You're saying it's an unintended consequence of the Copyright Act that it has created huge damage to the Canadian educational content.
    Absolutely, and our solution, which you also asked about, is to really re-engage with educators to create a digital commons that can answer those needs that have largely been dealt with in photocopy rooms in the K-to-12 sector in particular, and to work collaboratively with that sector to use digital technology to help students, to help educators, and do it in a more meaningful way and demonstrate commercial value and commercial viability in a way that will restore that relationship.
    In a nutshell, you're asking for a clarification of what you call the fair dealing provision in the Copyright Act so we can restore the market, which is important for creating this content, but not that much in terms of the cost for educational facilities.
    Is there any comment from the university on that? You're the ones who are providing those funds and creating this wealth. I believe it is important to support that content within the mission of universities. Why have you interpreted the Copyright Act in such a way that is damaging to our educational textbooks and content?
     You started with four minutes, and now you're out of time.
    I see Mr. Nantel is smiling, so he might pursue similar questioning.
    Go ahead, Mr. Nantel.


    I think that is an excellent question. That said, I'd like you to provide the briefest possible answers.
    Earlier, Ms. Therrien raised the fact that basically, publishers and authors are paying for the new digital economic model, so much so that they are actively looking for income. The market is disrupted thanks to digital technology and the big international platforms.
    What do you think of that, Mr. Tamm or Mr. Degen?


    I'd like to ask the committee not to get distracted by digital disruption. Don't use that to distract you from the fact that the education sector is illegally copying works of authors.


    Thank you.


    These are two separate issues. Don't worry about it. Every day, we work as authors and try to earn a living.


    I understand.


    It's tough.


    Mr. Tamm, you know that I am totally on your side. I'm trying hard to be objective, but of course I'm on your side.
    All kidding aside, I understand very well what you are saying, and that is why I asked you that question. We've often heard viewpoints expressed here that were a little off-kilter. Those who write scripts for television, for instance, say that they should be the producers, while producers refuse, saying that they are the ones who created the series.
    When people see all their money being stolen by international platforms that do not pay tax to Canada and do not respect our quotas, and see the government turning a blind eye and see that things will not change until 2024, they of course doggedly go after the few crumbs that are still on the table.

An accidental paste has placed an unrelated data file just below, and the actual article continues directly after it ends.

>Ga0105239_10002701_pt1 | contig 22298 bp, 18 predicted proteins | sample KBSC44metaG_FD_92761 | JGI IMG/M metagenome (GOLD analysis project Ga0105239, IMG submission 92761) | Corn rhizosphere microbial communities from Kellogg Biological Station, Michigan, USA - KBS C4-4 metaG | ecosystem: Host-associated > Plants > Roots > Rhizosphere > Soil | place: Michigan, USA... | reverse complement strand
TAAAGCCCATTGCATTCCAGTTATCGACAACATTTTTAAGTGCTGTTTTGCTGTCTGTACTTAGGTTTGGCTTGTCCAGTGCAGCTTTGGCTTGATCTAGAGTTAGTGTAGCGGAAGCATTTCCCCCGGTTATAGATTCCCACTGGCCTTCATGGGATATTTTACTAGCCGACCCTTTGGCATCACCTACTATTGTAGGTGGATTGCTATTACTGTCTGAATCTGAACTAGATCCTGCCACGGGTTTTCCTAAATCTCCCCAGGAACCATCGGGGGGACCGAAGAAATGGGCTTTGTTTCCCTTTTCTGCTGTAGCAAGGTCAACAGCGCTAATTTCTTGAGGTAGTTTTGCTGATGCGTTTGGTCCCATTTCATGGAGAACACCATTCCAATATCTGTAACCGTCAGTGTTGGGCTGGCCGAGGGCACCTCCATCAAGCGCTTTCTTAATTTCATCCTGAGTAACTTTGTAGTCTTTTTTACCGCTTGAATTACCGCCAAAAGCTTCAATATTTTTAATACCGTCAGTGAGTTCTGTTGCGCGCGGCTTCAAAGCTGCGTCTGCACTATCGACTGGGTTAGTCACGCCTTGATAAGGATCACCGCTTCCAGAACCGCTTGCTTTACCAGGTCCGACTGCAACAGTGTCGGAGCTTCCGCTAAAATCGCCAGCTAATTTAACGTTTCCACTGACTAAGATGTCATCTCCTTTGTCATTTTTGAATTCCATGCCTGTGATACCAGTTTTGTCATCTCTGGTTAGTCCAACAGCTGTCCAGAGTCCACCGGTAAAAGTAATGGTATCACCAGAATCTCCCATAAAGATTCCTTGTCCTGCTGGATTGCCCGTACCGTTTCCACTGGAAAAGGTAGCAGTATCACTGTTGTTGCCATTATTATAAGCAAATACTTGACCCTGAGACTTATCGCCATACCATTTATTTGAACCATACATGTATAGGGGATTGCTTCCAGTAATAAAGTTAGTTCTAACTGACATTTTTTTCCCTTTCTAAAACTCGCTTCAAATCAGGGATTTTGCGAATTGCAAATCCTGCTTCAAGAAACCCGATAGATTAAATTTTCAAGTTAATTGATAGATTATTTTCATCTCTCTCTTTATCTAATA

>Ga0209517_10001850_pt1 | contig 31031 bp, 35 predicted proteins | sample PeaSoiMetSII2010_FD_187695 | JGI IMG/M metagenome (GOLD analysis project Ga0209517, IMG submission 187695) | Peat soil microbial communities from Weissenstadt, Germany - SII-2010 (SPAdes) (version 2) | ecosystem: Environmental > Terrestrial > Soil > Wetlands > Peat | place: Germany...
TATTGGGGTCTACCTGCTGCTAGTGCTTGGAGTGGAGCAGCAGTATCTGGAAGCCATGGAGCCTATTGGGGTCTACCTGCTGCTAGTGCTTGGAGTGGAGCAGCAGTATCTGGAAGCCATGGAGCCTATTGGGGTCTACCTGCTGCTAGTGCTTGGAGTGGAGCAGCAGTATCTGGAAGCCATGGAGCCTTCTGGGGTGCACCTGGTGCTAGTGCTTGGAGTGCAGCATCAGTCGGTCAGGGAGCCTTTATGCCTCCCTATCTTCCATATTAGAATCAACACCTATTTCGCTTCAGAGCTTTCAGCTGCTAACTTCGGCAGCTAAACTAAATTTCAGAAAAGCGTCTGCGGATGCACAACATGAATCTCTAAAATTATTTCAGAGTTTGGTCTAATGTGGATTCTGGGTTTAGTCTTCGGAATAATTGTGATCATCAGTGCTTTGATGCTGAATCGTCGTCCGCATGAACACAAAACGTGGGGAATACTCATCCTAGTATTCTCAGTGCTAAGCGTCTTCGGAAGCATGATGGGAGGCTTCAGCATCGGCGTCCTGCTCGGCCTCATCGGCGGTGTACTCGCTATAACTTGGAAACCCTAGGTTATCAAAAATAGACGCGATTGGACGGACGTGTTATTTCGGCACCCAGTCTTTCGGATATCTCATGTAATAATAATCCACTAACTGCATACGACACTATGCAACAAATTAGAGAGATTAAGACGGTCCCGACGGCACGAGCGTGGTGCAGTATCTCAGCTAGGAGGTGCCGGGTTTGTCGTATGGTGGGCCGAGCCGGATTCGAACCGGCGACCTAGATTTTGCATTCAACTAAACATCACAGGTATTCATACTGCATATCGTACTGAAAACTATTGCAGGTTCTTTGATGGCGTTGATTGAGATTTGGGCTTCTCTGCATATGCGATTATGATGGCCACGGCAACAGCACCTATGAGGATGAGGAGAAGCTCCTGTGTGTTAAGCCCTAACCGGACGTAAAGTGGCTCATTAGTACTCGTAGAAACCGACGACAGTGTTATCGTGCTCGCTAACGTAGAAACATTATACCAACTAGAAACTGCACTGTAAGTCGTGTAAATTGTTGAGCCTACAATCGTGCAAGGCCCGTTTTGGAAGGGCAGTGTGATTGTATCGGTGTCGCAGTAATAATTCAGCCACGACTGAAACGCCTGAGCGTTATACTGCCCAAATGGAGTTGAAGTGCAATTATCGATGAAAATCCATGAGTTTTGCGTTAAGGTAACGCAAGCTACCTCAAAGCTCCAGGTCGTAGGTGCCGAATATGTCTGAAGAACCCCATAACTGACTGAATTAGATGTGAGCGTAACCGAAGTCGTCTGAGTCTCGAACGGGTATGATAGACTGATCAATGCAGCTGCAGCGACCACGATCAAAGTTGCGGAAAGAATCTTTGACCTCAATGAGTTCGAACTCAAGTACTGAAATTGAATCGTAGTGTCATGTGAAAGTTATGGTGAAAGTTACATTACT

My question is now addressed to you, Ms. Therrien and Mr. Bell. Is there fair use when it comes to your electricity bills?
    Thank you for that question.
    Fair use has ben a right since 1921, so it has been around a long time. That principle is interpreted in many different ways according to the context. The issue is, rather, how each university makes sure it follows the rules and decides how it will react if something is not done in compliance with them. I am going to let Mr. Bell reply.


     Mr. Bell, could you give the steps that your university takes in terms of ensuring copyright compliance—


    Go ahead, Mr. Bell.


     —and also what happens if you find an example of it not working out so well?


    Yes, absolutely. We've done quite a bit to be able to do that. Our goal at the university is to remove the incentives for anyone to do inappropriate copying. We take that responsibility very seriously.
     We educate the faculty, staff and students. We provide compliance assistance services, such as the e-reserve system, where trained staff look at the content to make sure that it actually follows the fair dealing guidelines. We negotiate transactional clearances for those. We negotiate the rights to post electronic content onto the LMS and we have policies that clearly require compliance with the law, with consequences if they do not.
    Okay. It's very, very—
    The process is outlined in the university policy of scholarly integrity—
    It's very intricate and complicated. I was asking where the gas cap on the car is, and you're reading me the full manual.
    We take copyright compliance very seriously. We've invested heavily in it—
    Well, unfortunately, Mr. Bell, although I don't want to talk for everyone in this committee, it's becoming quite clear, even for the Conservatives—
    Voices: Oh, oh!
    Mr. Pierre Nantel: That's why I was smiling. When Mr. Blaney was asking you about this, the reality is that his predecessor, Peter Van Loan, was under the impression that this fair dealing exception had been abused.
    Bizarrely, with collective bargaining—we will be fighting all weekend on collective bargaining and the postal system—collective bargaining is a right in Canada, and the publishers have organized this the best way they could to make this happen. In Quebec, it works, but in the rest of Canada, it doesn't seem to work.
     This is why if I ask you if there is any fair dealing for hydro or insurance bills, you're going to tell me, well, it's.... Yes, I understand, but the principle is that they don't get the money anymore. That's it, period. Pfft. They try to make a living. So do the hydro guys and the cafeteria people in the university. That's the point.